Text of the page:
On our way to the next stop, we passed by more lush and lovely scenery. Here is an example. The roads were narrow and lined with small stone walls and greenery. After a lovely drive, we arrived at Longwood House where Napoleon lived after he was exiled to the island. The house is surrounded by beautiful gardens overlooking the ocean. Like the tomb, this home (now museum) is owned and managed by the French government in honor of their former leader.
We were able to go through the house, and there were guides inside if you had a question. I will just post some pictures that give a flavor the what the house had been like and the surrounding gardens. The white room was an example of how fabric was put around the walls (almost like wallpaper) to help control mold. It almost looked like a hospital room! In many of the rooms there were pictures and letters and official documents. I took this picture of a paper with Napoleon’s signature.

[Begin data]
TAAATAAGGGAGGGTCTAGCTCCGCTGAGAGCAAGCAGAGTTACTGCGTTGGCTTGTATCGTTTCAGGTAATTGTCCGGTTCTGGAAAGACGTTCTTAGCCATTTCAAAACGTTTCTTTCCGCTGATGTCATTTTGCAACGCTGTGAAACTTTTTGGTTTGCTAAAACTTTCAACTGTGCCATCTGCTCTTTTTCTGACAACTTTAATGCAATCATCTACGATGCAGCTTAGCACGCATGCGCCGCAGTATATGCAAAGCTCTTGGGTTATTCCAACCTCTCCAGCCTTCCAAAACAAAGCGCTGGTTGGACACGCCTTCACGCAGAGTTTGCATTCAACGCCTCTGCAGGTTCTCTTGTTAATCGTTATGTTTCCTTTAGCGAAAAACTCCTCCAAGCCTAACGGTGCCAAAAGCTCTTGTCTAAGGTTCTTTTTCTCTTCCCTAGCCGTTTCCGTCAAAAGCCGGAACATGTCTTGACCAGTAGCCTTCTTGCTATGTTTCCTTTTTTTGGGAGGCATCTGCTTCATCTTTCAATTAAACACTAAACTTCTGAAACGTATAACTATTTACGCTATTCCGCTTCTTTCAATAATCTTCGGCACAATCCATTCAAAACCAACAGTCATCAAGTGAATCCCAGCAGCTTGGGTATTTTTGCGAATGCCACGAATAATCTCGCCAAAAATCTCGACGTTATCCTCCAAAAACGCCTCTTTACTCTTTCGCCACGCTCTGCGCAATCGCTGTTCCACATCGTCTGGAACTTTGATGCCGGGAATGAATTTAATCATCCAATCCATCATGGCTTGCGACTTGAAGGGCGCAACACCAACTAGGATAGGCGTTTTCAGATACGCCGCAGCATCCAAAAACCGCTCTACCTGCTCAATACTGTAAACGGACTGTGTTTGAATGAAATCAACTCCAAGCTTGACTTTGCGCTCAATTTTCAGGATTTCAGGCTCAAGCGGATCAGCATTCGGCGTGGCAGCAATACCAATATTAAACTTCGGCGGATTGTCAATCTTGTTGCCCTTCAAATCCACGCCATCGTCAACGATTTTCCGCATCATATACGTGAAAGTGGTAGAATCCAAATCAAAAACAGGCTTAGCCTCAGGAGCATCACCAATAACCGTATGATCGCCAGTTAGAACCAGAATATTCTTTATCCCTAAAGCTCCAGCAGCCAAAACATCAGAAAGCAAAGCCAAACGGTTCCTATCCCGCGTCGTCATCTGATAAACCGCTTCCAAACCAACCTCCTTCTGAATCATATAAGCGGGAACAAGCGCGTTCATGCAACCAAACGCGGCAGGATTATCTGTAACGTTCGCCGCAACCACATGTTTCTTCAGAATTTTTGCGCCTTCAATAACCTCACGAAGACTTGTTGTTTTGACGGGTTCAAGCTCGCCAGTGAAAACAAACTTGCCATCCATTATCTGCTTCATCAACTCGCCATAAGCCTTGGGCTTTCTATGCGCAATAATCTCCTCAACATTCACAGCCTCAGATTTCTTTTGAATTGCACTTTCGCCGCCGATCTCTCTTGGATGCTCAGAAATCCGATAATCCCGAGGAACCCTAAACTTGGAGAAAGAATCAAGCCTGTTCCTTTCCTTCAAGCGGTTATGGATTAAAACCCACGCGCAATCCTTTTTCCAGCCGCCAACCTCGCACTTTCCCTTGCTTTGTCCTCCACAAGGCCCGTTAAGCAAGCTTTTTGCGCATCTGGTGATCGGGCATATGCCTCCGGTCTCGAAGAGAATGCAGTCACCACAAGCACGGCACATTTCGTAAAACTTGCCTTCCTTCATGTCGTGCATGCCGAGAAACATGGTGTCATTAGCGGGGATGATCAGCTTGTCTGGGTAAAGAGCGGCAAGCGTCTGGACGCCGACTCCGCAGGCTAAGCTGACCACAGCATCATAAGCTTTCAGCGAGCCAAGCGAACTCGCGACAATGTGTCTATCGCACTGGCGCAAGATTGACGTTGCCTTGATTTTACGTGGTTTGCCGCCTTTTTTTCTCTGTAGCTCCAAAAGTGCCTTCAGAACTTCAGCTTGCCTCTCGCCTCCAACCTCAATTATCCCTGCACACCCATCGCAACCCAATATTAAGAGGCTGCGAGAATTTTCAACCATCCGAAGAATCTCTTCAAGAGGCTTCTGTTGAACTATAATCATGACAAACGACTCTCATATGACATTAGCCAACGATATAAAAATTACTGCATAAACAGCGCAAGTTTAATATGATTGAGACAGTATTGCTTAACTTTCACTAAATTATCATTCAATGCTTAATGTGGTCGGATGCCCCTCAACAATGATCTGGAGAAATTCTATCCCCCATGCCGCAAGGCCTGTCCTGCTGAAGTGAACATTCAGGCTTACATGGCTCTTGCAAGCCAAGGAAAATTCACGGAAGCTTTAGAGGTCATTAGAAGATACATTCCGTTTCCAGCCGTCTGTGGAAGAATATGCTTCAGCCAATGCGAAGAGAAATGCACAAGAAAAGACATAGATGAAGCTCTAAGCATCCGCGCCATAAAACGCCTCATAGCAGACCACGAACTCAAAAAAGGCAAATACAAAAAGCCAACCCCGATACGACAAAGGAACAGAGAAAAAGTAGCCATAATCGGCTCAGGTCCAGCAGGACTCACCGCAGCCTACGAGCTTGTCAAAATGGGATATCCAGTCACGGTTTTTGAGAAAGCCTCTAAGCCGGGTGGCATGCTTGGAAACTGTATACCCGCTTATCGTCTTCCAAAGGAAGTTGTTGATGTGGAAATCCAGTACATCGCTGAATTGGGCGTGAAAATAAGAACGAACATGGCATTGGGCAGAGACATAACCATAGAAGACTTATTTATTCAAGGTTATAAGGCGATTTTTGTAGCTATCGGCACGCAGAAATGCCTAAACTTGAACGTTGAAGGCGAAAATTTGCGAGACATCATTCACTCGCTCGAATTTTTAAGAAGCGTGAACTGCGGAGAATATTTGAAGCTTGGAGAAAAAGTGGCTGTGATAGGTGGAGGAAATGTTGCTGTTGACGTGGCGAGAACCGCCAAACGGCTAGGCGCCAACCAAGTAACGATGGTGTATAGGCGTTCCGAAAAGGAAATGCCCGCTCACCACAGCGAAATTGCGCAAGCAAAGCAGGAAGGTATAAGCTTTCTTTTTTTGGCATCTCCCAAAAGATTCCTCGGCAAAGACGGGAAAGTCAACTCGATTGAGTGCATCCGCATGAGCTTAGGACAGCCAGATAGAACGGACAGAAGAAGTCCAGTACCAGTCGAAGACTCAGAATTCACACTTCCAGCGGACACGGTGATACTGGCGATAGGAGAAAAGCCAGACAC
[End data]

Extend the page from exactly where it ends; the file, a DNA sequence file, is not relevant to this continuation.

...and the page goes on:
After this, we made our way to our next photo stop. However, along the way, I took lots of pictures of the interior part of this island with its lushness of green and flowers and little country churches and houses!) I think this is one of my most favorite islands in terms of beauty – and contrast with the rugged coastline.
Stitches Ridge forms part of a central ridge that runs East-West across the center of the island from which radiates steep valleys and gives this island its stunning landscapes. We stopped on this part of the ridge to see the southern part of the island in an area called Sandy Bay. The Sandy Bay Ridge is at an elevation of 2,451 feet. This area is the center of the main volcano that built the island over several million years leaving behind the prominent volcanic peaks (“dykes”.) Across the valley to the right sitting in the saddle of the hill is Mount Pleasant, the home of Sir William Doveton, the only islander who was knighted and where Napoleon visited in October 1820.